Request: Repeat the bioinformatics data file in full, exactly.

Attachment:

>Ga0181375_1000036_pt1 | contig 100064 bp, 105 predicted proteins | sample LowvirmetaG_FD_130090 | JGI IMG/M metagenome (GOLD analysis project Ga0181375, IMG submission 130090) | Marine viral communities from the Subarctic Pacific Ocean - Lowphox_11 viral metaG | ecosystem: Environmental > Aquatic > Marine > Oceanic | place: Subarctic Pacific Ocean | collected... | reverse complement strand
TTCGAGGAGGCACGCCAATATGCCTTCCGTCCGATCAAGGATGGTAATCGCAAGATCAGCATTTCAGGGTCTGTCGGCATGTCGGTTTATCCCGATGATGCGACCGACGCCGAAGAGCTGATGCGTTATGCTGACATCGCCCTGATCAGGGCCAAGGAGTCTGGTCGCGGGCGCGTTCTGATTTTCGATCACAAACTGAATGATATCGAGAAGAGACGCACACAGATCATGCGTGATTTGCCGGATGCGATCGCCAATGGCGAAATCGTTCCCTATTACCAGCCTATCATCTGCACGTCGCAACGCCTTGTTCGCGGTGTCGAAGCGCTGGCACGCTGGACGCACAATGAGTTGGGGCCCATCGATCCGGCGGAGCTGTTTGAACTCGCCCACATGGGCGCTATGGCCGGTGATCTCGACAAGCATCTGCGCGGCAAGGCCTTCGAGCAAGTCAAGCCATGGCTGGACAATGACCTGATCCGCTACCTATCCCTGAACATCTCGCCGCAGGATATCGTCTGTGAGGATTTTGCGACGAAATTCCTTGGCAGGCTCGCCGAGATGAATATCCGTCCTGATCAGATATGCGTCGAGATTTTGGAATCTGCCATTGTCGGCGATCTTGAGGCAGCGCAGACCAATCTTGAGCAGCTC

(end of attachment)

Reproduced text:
>Ga0181375_1000036_pt1 | contig 100064 bp, 105 predicted proteins | sample LowvirmetaG_FD_130090 | JGI IMG/M metagenome (GOLD analysis project Ga0181375, IMG submission 130090) | Marine viral communities from the Subarctic Pacific Ocean - Lowphox_11 viral metaG | ecosystem: Environmental > Aquatic > Marine > Oceanic | place: Subarctic Pacific Ocean | collected... | reverse complement strand
TTCGAGGAGGCACGCCAATATGCCTTCCGTCCGATCAAGGATGGTAATCGCAAGATCAGCATTTCAGGGTCTGTCGGCATGTCGGTTTATCCCGATGATGCGACCGACGCCGAAGAGCTGATGCGTTATGCTGACATCGCCCTGATCAGGGCCAAGGAGTCTGGTCGCGGGCGCGTTCTGATTTTCGATCACAAACTGAATGATATCGAGAAGAGACGCACACAGATCATGCGTGATTTGCCGGATGCGATCGCCAATGGCGAAATCGTTCCCTATTACCAGCCTATCATCTGCACGTCGCAACGCCTTGTTCGCGGTGTCGAAGCGCTGGCACGCTGGACGCACAATGAGTTGGGGCCCATCGATCCGGCGGAGCTGTTTGAACTCGCCCACATGGGCGCTATGGCCGGTGATCTCGACAAGCATCTGCGCGGCAAGGCCTTCGAGCAAGTCAAGCCATGGCTGGACAATGACCTGATCCGCTACCTATCCCTGAACATCTCGCCGCAGGATATCGTCTGTGAGGATTTTGCGACGAAATTCCTTGGCAGGCTCGCCGAGATGAATATCCGTCCTGATCAGATATGCGTCGAGATTTTGGAATCTGCCATTGTCGGCGATCTTGAGGCAGCGCAGACCAATCTTGAGCAGCTC